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Stocks Can't Shake Negativity

Investors are chewing on rampant and often conflicting reports about potential suitors for Lehman and even WaMu.
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Updated from 1:11 p.m. EDT

On a volatile day, stocks in the U.S. traded mixed following a mixed bag of reports about the fate of harried brokerage

Lehman Brothers




Dow Jones Industrial Average

was down 41 points at 11,392, and the

S&P 500

was up 1.2 points at 1250. The


was gaining slightly at 2259.

Traders have leveled an intense gaze at the financial sector this week following the government takeover of mortgage giants

Fannie Mae



Freddie Mac


. Throughout the week, investor jitters were evident in volatile price action in

Lehman Brothers



Washington Mutual



Washington Mutual

said late Thursday it has $50 billion in liquidity and announced that its retail deposit base remained at levels reached at the end of 2007. The company also said it expects its third-quarter loan-loss provision to be about $4.5 billion, down from $5.9 billion in the second quarter.

Ratings agency Moody's

downgraded WaMu's credit rating

to below investment grade, citing "reduced financial flexibility." Goldman Sachs had a more positive take, upgrading shares of WaMu to neutral from sell. According to a


report, Goldman said the company might be able to avoid another capital raise.


also reported that the company may have to sell some of its deposits and branches as it struggles to raise capital. Thursday's late rally aside, shares of the Seattle bank have been pounded in recent days on fears about its sizable exposure to bad mortgage debt.

Goldman Sachs had a more positive take, upgrading shares of WaMu to neutral from sell. According to a


report, Goldman said the company might be able to avoid another capital raise.

Investors are on edge thanks to uncertainty about Lehman's fate, said Alan Gayle, senior investment strategist and director of asset allocation at RidgeWorth Capital Management. "In the absence of an announcement today, investors may want to go flat or minimize their exposure over the weekend," he said.

Gayle said a deal brokered without government funds would signal to the market that we're further along in stabilizing the credit markets and the banking system.

"Lehman will cease to be an independent entity," said Bill Fleckenstein, hedge fund manager at Fleckenstein Capital Management. He said that a shotgun marriage with another institution may be on the horizon, with or without backing by the Treasury or Federal Reserve. "They're gone," he said. "The only question is in what way are they gone and how much collateral damage is there from that goneness."

Troubles in the financial system extend beyond Lehman and permeates many other financial institutions, said Fleckenstein. "It's a very dangerous situation," he said.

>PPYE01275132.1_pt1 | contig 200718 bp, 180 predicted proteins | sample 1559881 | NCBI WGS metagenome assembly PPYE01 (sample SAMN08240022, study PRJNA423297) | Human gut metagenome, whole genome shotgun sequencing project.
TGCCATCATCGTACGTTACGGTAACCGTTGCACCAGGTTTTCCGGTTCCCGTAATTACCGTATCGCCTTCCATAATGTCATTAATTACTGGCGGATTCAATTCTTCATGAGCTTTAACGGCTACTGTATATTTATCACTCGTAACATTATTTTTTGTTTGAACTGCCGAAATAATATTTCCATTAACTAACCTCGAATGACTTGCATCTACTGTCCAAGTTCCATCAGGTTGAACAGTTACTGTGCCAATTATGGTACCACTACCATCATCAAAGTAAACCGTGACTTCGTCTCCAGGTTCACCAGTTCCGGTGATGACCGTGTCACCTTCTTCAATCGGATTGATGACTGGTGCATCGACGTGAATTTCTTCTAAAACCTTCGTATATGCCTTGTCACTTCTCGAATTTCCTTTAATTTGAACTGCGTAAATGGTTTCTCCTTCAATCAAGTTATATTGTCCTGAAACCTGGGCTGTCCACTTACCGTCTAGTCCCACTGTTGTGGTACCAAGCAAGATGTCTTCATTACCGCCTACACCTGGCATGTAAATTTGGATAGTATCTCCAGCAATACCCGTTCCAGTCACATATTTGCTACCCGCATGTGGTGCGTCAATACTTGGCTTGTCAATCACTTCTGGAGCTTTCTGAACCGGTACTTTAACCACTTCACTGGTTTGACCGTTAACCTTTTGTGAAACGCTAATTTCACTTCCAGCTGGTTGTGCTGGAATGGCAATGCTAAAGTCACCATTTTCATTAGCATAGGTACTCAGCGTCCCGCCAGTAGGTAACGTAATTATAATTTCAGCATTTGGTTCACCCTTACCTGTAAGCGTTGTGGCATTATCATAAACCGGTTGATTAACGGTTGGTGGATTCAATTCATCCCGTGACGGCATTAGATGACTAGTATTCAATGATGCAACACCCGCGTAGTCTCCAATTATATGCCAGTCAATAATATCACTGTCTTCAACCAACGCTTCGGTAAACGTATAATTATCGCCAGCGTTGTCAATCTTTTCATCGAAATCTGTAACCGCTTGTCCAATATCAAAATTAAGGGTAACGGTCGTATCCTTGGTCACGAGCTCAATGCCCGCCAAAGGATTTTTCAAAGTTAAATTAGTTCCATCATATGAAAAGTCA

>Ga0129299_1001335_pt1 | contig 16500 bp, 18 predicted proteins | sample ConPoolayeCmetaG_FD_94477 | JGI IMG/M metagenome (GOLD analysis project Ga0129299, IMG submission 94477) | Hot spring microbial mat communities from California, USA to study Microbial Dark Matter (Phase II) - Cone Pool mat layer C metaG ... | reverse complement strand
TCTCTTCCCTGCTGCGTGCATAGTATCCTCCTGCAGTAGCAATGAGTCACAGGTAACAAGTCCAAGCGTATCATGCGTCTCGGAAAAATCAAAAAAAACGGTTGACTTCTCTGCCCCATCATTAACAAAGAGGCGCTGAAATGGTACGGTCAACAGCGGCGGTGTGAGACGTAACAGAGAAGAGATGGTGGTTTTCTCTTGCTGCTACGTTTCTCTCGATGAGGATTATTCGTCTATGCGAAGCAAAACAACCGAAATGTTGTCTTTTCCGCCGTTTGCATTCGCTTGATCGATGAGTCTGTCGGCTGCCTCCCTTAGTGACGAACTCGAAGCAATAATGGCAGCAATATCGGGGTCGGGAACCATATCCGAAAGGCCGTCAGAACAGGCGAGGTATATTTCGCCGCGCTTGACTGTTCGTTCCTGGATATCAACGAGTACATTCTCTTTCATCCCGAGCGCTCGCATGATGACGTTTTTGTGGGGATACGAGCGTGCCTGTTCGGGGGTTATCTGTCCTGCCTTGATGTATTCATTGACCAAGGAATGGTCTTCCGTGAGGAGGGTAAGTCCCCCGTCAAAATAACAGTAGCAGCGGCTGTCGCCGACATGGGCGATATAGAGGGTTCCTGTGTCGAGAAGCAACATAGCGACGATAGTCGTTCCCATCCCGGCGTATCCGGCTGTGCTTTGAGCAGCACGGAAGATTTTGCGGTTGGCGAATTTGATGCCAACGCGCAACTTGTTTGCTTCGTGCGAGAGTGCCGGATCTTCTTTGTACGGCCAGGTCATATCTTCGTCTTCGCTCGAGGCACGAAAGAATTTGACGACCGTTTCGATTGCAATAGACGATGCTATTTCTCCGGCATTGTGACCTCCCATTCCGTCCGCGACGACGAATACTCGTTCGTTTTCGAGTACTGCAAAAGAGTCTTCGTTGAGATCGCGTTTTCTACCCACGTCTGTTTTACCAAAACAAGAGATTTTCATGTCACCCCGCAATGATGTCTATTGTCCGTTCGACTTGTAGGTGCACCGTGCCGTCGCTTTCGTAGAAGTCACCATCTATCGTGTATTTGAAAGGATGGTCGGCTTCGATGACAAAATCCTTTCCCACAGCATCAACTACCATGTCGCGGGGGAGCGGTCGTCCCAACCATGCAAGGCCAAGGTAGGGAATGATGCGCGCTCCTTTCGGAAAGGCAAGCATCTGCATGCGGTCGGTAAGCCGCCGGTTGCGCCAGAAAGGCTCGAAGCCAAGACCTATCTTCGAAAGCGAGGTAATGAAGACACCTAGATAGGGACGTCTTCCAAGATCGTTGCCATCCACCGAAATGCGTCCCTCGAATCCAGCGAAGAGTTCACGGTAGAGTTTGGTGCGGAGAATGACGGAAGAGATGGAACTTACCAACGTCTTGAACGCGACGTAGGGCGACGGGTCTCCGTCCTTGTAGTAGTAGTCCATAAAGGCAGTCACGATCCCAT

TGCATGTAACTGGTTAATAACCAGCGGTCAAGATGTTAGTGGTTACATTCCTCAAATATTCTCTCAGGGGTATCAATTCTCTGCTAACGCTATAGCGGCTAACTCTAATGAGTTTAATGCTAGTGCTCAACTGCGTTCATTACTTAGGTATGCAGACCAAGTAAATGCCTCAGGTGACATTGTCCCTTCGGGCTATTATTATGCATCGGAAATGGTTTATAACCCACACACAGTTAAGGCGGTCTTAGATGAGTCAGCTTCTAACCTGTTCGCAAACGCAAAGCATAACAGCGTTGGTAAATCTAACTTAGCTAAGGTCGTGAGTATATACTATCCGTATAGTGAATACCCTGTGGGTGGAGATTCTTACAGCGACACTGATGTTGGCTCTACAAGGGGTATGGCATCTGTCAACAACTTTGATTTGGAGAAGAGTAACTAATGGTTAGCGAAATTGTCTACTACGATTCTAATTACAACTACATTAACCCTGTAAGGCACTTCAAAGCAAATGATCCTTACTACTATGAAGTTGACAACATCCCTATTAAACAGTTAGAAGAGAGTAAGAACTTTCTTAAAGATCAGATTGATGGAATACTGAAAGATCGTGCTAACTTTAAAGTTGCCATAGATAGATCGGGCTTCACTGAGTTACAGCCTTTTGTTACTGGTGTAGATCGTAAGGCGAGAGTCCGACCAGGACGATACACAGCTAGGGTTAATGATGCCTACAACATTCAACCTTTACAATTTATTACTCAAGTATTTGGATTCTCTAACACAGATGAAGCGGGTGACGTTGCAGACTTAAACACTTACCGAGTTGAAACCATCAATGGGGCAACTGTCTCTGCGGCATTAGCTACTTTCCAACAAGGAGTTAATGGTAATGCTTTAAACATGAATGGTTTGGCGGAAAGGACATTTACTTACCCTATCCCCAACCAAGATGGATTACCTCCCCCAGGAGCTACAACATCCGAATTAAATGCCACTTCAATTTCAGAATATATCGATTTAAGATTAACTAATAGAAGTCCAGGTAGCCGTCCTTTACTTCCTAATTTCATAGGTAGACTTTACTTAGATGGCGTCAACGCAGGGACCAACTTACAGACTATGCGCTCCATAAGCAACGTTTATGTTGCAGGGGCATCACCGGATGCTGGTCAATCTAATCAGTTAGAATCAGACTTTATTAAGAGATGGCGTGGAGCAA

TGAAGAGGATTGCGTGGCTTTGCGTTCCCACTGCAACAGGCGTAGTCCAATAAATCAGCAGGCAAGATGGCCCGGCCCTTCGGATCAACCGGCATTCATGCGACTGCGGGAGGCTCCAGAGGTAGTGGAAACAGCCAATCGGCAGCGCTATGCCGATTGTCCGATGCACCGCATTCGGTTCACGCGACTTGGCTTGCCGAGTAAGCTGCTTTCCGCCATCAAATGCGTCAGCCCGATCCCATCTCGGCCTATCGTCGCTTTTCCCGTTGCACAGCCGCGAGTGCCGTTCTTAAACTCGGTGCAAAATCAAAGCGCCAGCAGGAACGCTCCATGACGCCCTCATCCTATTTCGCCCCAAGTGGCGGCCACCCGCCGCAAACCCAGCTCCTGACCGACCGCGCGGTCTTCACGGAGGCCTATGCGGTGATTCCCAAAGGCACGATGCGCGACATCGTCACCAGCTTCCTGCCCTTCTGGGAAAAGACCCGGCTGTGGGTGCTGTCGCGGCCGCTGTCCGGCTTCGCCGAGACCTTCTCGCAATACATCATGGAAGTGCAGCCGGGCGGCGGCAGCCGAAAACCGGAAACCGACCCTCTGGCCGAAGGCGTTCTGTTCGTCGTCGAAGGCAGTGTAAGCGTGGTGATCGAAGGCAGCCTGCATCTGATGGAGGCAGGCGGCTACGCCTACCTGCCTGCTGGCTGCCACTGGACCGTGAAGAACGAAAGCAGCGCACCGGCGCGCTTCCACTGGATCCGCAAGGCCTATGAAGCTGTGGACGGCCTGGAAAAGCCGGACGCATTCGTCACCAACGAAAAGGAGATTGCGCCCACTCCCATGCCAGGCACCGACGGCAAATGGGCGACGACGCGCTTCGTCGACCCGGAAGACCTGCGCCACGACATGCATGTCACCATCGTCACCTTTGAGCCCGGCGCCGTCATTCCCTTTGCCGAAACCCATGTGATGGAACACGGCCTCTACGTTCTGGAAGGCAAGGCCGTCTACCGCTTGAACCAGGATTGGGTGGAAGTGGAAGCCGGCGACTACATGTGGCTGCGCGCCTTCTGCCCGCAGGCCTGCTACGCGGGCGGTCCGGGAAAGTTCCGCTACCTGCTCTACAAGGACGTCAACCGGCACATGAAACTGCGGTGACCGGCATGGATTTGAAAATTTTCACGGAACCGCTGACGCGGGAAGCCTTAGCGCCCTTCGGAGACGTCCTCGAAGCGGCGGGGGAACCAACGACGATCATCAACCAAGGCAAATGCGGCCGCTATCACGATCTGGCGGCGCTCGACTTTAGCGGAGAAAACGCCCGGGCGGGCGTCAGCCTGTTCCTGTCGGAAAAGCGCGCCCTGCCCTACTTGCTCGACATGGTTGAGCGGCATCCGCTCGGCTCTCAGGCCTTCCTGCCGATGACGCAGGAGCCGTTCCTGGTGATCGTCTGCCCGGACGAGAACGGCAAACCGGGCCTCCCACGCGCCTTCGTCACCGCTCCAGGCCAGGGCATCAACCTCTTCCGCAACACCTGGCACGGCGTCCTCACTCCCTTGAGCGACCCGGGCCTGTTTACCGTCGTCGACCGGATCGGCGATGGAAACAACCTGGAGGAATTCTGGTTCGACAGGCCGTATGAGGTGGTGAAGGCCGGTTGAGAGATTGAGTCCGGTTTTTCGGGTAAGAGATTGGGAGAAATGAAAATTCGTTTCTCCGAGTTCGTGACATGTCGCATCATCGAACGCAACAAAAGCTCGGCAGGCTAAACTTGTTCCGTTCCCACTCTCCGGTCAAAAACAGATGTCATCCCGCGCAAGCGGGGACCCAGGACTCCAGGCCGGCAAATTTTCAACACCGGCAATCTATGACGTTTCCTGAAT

Speculation about merger talks piled up as afternoon trading wore on. Reports indicated that potential Lehman buyers included BofA, JC Flowers, CIC and



. Conflicting reports also emerged surrounding a potential WaMu acquisition by




Reflecting broader trouble in credit markets, a sale of $228 million in

Clear Channel

bonds last week failed to attract as many buyers as underwriters had anticipated.

In the realm of commodities, crude oil, which briefly traded below $100 a barrel earlier in the day, was down 7 cents at $101.39 a barrel. Oil refiners were shutting down some production as Hurricane Ike menaced the Texas Gulf Coast. Gold closed down $9 at $764.50.

Gayle of RidgeWorth said the threat that Hurricane Ike will force reductions in pumping and refining capacity is spooking investors. "We'll find out how much damage gets done, but it looks like some damage will get done," he said. However, he said he believes oil is headed below $100 a barrel.

As for economic data, RealtyTrac said that August foreclosure filings were up 27% year over year to 303,000, or one out of every 416 U.S. homes.

The Bureau of Labor Statistics' August producer price index fell 0.9%, a broader decline than expected by economists and down from a 1.2% uptick in July. The core read on inflation rose 0.2%, a narrower increase than 0.7% in July. The Census Bureau's retail sales figures showed a decline of 0.3% for August, whereas analysts were looking for an increase of 0.3%. Excluding autos, retail sales fell 0.7%.

"The economy's sinking," said Fleckenstein. He said that last quarter's 3.3% GDP growth was dependent on the belief that inflation was at 1%, a notion he disputes. Further, the economy was propped up by the government's stimulus checks, which have now been spent, he said.

A consumer confidence survey from the University of Michigan showed that sentiment rose to an eight-month high in September, beating analyst estimates.

Longer-dated U.S. Treasury securities were lower in price. The 10-year note was down 11/32, yielding 3.68%. The 30-year lost 32/32 to yield 4.28%. The dollar getting crushed by the euro and pound, but rising vs. the yen.

Indices abroad were mainly higher. The FTSE in London, the Nikkei in Japan and the Dax in Frankfurt were rising, while the Hang Seng in Hong Kong took losses.